Car wars: Spokane Police Department creating new task force to fight car theft

by


Mayor David Condon delivers his State 2017 State of the City address - DANIEL WALTERS PHOTO
  • Daniel Walters photo
  • Mayor David Condon delivers his State 2017 State of the City address
During today's State of the City speech, Spokane Mayor David Condon announced a slew of new initiatives, including one aimed squarely at an infamous problem in Spokane: Property crime.

The police department is launching a Vehicle Theft Task Force, focusing entirely on reducing the steady stream of car thefts. Spokane may not be in as bad a spot as 2010, when Spokane County ranked fourth in the nation for car thefts, but it's still pretty dismal.

"We're third in the state and there's not a day that goes by where we don't usually have three cars stolen at least," Police Chief Craig Meidl says today. "Sometimes five or six."

And while the city's recently made progress reducing other types of property crime, like burglary, vehicle thefts have been more difficult to address.

"At the beginning of October, we were down in every property crime category. Every single one, except for vehicle thefts and larcenies," Meidl says. "Rather than just sitting there and saying, 'Yep, vehicle thefts are up again,' I just told the command staff, we're going to focus on vehicle thefts. We know we have a problem."

At least seven detectives will be fully committed to tackling vehicle thieves. The two officers from the Chronic Offender Unit and five from the Police Anti-Crime Team will try to treat the vehicle theft epidemic, not just by arresting thieves but trying to get at the root of their problems. The targeted crimes unit will assist as well.
Our coverage last year on property crime focused on the low number of cops, high rates of drug addiction, and lack of supervision for property crime offenders.
  • Our coverage last year on property crime focused on the low number of cops, high rates of drug addiction, and lack of supervision for property crime offenders.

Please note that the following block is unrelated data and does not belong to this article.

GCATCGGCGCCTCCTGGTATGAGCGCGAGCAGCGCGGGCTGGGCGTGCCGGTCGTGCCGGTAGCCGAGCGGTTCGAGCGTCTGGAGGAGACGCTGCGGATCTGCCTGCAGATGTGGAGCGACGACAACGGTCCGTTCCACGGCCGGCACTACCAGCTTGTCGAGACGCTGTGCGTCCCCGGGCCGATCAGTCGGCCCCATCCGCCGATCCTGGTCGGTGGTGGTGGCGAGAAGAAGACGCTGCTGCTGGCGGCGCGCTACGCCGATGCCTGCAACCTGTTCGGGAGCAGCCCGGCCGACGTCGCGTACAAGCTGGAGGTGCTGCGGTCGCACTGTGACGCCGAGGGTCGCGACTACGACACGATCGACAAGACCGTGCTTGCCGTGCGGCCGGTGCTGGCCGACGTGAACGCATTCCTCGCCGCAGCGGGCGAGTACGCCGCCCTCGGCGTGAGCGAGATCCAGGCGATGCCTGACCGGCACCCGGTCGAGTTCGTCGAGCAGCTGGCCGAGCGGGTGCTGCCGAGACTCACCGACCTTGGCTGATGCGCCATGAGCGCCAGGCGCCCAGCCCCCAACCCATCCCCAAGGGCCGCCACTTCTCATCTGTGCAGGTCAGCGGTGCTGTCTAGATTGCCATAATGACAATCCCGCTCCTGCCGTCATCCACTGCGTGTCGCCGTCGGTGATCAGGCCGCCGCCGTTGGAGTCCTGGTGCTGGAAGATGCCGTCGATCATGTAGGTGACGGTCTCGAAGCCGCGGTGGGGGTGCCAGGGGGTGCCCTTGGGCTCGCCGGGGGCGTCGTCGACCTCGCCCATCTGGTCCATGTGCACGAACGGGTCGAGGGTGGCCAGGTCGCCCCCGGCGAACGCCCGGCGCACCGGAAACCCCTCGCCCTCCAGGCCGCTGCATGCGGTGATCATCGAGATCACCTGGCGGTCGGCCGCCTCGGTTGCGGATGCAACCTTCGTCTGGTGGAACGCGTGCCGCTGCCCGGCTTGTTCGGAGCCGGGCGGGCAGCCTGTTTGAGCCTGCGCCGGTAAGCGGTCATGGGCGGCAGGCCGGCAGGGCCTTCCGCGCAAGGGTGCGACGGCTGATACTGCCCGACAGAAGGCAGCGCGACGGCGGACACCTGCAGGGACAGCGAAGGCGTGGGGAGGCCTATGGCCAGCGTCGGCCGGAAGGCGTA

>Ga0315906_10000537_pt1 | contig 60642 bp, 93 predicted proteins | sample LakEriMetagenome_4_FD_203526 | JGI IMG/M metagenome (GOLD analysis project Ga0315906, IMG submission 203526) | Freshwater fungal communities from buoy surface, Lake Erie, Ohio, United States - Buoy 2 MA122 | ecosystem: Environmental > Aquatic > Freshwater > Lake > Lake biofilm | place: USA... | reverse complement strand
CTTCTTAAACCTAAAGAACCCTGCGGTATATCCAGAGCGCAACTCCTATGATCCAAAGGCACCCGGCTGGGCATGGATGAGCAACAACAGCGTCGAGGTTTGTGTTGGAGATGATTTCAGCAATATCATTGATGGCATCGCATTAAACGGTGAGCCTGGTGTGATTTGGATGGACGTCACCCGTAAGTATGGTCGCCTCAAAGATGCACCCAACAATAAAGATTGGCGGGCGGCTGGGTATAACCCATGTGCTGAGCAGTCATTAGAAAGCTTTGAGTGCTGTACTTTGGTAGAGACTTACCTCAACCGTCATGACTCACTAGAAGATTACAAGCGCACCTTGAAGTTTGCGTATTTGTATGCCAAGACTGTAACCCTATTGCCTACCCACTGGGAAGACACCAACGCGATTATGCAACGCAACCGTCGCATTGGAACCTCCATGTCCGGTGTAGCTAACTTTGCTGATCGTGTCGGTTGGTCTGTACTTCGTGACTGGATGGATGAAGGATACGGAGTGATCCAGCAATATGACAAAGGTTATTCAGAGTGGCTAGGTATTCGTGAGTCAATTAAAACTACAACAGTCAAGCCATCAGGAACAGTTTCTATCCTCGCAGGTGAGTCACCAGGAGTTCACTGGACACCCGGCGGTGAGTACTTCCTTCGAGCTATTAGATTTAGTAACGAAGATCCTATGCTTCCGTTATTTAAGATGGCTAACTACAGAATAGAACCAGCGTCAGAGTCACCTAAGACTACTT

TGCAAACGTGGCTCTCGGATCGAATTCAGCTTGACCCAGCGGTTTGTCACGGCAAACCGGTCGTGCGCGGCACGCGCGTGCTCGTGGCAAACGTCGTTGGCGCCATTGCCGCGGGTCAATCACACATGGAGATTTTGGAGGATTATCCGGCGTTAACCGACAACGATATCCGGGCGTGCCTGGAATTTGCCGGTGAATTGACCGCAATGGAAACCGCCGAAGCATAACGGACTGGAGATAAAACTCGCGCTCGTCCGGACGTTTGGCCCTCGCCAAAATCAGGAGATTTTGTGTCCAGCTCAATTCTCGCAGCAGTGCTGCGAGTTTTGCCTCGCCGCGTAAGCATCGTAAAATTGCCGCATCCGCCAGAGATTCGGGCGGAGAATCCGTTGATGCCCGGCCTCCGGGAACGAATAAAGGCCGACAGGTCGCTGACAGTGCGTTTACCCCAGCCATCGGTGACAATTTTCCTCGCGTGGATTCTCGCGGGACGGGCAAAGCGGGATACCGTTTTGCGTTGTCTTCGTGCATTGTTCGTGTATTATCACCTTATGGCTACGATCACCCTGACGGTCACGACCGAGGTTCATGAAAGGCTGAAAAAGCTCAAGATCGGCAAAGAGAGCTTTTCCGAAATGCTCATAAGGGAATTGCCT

"Anecdotally, and actually scientifically, a small percentage of people are responsible for a gross, disproportionate amount of vehicle thefts," Meidl says.

He thinks of an example juvenile female who, within the span of three weeks, was arrested on three separate occasions for stealing three separate vehicles.

"If we can't arrest our way out of it, we need to get them resources," Meidl says.
That effort starts when they're still in prison and continues after they're released. It means talking to offenders to learn their stories, and then figuring out the best way to respond to their underlying issues. 
"When they're in jail, talk to them: 'Why are you stealing cars? Is it drugs? Is it mental health issues? Is it, you don't have a job?'" he says. "Then when they get out, stop by their house."

Basically, go to where the offenders are and offer them help getting jobs or getting into treatment. "Then if they say no, stop by and visit them again," Meidl says. "You just keep on offering them services."

Police will ask chronic offenders a four or five-page list of questions to try to connect them with resources. The city's community court has offered to help. The City of Spokane is looking at ways to help provide other solutions, like subsidizing housing for chronic offenders or helping them get a job.

And if they still refuse help? Then, Meidl says, the next time they're arrested, the police can go before the judge, and explain that the repeat offender has refused services — allowing them to argue for a more stringent sentence.

There's precedent for believing that this strategy can work: Three years ago, Meidl says, the chronic offender unit focused on car thefts, and brought down the car theft rate by 20 percent. Meidl will be watching the numbers closely this time around as well.